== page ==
So I waited.

varidesk-plus

In the meantime, I had a bit of a re-think and decided that only being able to lift part of my desk was going to cause me problems – it would surely be far better to lift the whole desk, wouldn’t it?

I’d looked at this option during my research, however desks that lifted cost 4 times as much as the Varidesk which had put me off. The other important factor was my current desk, which was a nice, large desk with nothing wrong with it – why throw out a perfectly good desk? I wondered if I could just get some adjustable legs instead!

So out came the internet and off I went looking for some legs!

I quickly came across a company offering different legs sets for existing desks. The price for electric adjusting legs is about twice that of a Varidesk, however it seemed a reasonable extra to pay to have the extra desk space in either high or low position so I ordered one. I could’ve saved money by buying a manually adjusting version, but the electric version seemed a good option.

Putting it together was straightforward and attaching to my existing worktop simple. So since mid July 2014 I’ve been able to raise and lower my entire desk, and what a difference it’s made! I can’t recommend this method of working highly enough.

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The top picture shows my desk in the lowered position. It looks as it did prior to the upgrade (in other words, adding the adjustable legs doesn’t prevent it lowering to a “usual” height). The second photo shows it in the raised position. This is adjustable to cope with just about any height – however tall or short you may be.

3This photograph shows the legs when raised. As you can see, they are telescopic. Please ignore the jumble of cables; this is something I am sorting out over Christmas and New Year!

Each leg has its own motor and is very powerful so has no problem coping with very heavy weight on the desk. It also has a safety feature so that when the desk is being lowered, if it detects any resistance the lowering will stop and the desk will raise itself back up a few inches.

Below left is the button used to raise and lower the desk which can be mounted to the desktop itself if required.

4Don’t quote me on it, but I read somewhere that standing for just 3 hours a day for a year when you would normally sit is equivalent to running several marathons.

I’m finding that I’m spending most of my working day standing, sometimes (but not always) lowering the desk for the final hour or so of the working day. It’s not unusual, however, for the desk to remain in the “standing” position for several days at a time. For example, I’m typing this on Monday 29 December 2014 and I think the last time the desk was lowered was around 19 December (although to be fair, I haven’t worked so much this week due to Christmas).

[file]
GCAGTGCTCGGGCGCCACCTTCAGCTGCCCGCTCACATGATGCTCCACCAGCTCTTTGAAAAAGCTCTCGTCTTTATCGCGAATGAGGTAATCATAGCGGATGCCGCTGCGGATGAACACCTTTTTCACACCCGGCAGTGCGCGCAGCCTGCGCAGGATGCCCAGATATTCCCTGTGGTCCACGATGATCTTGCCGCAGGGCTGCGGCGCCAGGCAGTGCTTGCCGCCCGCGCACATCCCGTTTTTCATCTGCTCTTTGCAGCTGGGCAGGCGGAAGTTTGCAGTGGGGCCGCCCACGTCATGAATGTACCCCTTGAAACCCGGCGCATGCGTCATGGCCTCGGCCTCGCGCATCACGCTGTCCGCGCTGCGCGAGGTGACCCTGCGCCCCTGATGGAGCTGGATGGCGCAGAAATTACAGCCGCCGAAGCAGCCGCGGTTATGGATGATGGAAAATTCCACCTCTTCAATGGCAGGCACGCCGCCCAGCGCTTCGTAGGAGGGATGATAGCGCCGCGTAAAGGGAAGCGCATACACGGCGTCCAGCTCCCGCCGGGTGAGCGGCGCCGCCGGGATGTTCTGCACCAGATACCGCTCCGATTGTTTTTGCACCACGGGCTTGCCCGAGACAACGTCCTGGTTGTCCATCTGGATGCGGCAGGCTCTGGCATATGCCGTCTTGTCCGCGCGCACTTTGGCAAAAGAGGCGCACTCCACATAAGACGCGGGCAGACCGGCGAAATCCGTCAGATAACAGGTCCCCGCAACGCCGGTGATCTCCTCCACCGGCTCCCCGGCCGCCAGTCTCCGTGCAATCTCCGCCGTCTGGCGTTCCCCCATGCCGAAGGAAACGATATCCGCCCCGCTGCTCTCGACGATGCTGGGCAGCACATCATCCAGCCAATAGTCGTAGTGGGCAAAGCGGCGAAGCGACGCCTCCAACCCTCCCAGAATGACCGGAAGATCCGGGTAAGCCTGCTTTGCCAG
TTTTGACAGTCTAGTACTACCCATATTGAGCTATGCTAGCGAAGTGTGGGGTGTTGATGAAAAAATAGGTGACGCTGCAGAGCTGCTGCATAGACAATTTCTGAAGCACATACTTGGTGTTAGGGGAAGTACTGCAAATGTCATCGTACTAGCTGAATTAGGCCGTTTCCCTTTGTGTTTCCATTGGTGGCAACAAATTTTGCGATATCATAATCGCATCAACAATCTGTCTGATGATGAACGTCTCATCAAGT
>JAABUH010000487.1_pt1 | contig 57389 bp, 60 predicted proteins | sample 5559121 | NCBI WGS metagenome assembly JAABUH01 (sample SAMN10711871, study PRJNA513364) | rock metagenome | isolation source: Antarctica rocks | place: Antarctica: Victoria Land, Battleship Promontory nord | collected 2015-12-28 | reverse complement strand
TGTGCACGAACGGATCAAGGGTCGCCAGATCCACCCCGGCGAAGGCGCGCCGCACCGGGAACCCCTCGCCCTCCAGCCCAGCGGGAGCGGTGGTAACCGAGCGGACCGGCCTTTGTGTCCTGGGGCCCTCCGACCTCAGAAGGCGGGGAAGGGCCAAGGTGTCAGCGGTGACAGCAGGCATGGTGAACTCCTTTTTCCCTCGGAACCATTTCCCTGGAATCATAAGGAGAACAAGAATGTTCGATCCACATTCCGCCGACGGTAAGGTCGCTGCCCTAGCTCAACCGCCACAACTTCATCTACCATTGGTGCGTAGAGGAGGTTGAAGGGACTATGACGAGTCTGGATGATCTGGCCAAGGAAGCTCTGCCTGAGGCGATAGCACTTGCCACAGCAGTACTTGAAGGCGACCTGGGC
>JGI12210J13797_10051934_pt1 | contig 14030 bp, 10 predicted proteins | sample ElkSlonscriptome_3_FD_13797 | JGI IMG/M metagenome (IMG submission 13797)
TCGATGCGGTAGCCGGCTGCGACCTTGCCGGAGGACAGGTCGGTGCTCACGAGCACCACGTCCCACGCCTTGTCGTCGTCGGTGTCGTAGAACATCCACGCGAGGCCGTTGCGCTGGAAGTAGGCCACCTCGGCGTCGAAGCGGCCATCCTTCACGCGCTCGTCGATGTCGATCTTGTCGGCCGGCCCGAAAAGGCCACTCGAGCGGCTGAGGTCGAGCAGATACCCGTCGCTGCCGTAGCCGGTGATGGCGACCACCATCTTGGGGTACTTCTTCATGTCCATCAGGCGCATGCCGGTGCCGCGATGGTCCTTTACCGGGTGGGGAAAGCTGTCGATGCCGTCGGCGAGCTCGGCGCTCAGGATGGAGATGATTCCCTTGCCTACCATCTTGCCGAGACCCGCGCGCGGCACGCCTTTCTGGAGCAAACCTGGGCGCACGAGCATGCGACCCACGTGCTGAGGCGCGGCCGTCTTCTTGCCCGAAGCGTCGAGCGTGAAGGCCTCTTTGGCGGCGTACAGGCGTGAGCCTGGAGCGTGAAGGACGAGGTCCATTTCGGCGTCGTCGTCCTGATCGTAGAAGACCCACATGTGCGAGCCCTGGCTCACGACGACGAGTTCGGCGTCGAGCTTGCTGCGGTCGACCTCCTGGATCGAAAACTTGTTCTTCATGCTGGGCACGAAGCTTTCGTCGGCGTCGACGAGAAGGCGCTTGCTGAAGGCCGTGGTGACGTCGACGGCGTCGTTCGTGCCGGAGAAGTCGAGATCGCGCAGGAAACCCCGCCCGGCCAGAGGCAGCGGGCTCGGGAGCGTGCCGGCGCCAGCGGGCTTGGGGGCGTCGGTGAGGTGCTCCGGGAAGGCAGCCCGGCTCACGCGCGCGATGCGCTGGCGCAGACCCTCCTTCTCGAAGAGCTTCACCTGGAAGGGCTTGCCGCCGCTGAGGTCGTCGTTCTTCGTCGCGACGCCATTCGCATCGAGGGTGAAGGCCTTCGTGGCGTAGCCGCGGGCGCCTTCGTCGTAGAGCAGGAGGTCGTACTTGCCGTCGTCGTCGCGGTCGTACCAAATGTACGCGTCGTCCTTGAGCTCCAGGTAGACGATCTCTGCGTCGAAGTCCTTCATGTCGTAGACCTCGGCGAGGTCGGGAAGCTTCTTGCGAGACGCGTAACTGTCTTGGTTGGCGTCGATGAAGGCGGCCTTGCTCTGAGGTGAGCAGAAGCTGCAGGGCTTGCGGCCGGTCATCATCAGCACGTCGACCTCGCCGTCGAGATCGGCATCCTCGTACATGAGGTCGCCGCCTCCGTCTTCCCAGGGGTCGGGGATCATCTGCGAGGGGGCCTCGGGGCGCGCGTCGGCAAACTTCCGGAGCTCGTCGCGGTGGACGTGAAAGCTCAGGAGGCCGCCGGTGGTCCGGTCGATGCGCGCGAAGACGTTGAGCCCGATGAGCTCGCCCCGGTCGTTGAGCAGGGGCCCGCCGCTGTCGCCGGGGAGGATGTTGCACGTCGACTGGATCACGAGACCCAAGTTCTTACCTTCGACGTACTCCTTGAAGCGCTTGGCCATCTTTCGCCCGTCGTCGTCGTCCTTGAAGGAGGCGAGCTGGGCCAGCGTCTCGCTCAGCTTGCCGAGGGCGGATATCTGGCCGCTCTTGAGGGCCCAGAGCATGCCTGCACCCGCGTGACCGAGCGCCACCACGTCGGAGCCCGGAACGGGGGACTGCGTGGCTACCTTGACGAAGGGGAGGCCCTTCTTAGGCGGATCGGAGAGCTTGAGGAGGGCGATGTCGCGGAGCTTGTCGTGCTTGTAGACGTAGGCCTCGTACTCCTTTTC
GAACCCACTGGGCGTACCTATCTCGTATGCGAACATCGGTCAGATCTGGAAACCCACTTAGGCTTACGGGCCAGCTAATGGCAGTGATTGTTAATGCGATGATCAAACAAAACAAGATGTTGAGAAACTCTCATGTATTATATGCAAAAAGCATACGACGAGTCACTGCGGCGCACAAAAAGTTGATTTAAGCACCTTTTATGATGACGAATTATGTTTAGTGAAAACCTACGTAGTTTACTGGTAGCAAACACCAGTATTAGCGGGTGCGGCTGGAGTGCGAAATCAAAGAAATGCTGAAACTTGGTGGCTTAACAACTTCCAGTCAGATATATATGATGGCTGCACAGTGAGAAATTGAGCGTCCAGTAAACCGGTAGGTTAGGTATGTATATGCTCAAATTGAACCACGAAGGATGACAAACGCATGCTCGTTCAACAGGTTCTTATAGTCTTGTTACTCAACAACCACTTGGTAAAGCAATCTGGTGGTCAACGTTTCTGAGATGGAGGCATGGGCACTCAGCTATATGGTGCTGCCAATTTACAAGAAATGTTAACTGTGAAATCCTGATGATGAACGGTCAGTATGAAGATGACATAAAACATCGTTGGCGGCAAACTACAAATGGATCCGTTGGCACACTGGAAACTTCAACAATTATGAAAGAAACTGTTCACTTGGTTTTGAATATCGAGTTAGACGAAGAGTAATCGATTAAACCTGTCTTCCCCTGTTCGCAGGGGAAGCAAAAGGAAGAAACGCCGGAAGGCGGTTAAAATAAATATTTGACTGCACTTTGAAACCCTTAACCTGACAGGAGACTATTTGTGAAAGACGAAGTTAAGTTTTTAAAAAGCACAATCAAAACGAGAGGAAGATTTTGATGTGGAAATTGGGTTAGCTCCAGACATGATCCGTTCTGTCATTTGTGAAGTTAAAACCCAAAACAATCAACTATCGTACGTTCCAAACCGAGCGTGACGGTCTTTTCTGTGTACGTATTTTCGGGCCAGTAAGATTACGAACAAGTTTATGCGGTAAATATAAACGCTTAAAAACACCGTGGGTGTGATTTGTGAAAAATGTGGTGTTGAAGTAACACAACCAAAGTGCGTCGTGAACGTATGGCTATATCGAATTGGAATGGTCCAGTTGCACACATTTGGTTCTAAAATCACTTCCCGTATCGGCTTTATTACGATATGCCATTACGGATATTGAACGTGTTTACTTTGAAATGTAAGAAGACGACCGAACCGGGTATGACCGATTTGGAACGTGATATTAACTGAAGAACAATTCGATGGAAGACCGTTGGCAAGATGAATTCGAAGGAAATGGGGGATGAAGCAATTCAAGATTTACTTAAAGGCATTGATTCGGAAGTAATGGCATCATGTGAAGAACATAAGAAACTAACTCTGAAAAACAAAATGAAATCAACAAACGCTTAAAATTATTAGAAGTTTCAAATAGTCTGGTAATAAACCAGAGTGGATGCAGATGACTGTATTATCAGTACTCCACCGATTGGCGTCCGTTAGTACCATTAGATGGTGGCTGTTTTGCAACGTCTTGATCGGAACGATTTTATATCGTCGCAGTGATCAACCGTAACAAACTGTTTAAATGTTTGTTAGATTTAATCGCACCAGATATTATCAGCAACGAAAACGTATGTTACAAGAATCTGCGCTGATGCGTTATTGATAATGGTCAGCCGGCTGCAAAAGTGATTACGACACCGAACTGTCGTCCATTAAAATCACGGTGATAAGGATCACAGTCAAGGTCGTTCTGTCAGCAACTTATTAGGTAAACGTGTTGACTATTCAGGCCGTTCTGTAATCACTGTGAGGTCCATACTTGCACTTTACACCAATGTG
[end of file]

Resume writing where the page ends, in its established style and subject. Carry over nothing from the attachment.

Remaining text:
In summary, I can highly recommend standing to work at a computer. It’s healthier, aids concentration and is just overall a better option if you’re a keyboard monkey like myself.

Stand to attention!

It’s been a while since my last post and I’ll be commenting on OS X Yosemite when I get my geek hat back on in due course. First of all, a quick diversion about health matters.

I’ve always worked in an office and that has involved a fair amount of sitting down. Sitting at a desk at a meeting. Sitting at a desk eating my lunch. Sitting at a desk talking on the phone. Sitting at a desk staring at a computer.

That’s a lot of sitting.

For the first couple of decades of my working life, I was in office jobs that involved moving around quite a bit. I probably spent at least half the day (sometimes more) running up and down stairs (I rarely took the lift) and having to go and see people about things that were happening related to my job at the time.

Between 1994 and 2000 I ran a small team and that probably involved the most “not sitting at my desk” that I ever had. Even when I moved into a corporate IT department in 2000 and my job involved a good deal more sitting around, I made sure (rain or shine) that I ventured out for a brisk hour long walk every day.

In 2009 I was made redundant and started up my own full time business. I still have to go and see people, but much of what I do is sitting where I’m sat right now typing on a keyboard and staring at a huge 30″ monitor.

That’s not good for my health.

Or my back, which gave out a couple of years ago with really rather painful sciatica.

Ever since then, I’ve been thinking of ways to improve my health and not do so much sitting.

First of all, in Autumn 2013 I re-organised my day to start earlier and finish later so that I can go out for a walk with the dogs. It’s around an hour along the beach but has helped greatly to lose a few calories and get some fresh air.

Part 2 of my health binge arrived today and is currently sitting in a cardboard box in my porch after being dropped off in a big lorry first thing this morning. I’ve bought a new frame for my desk that has an integrated motor enabling the desk to rise and fall as a sit-stand desk. I’ll now be able to do some work sitting down (as I am right now) and some of it standing up.

I plan to put the frame together at the weekend and I’ll post more about why I bought this particular desk, what other options I considered and how I’m finding standing up to work for some of the day next week.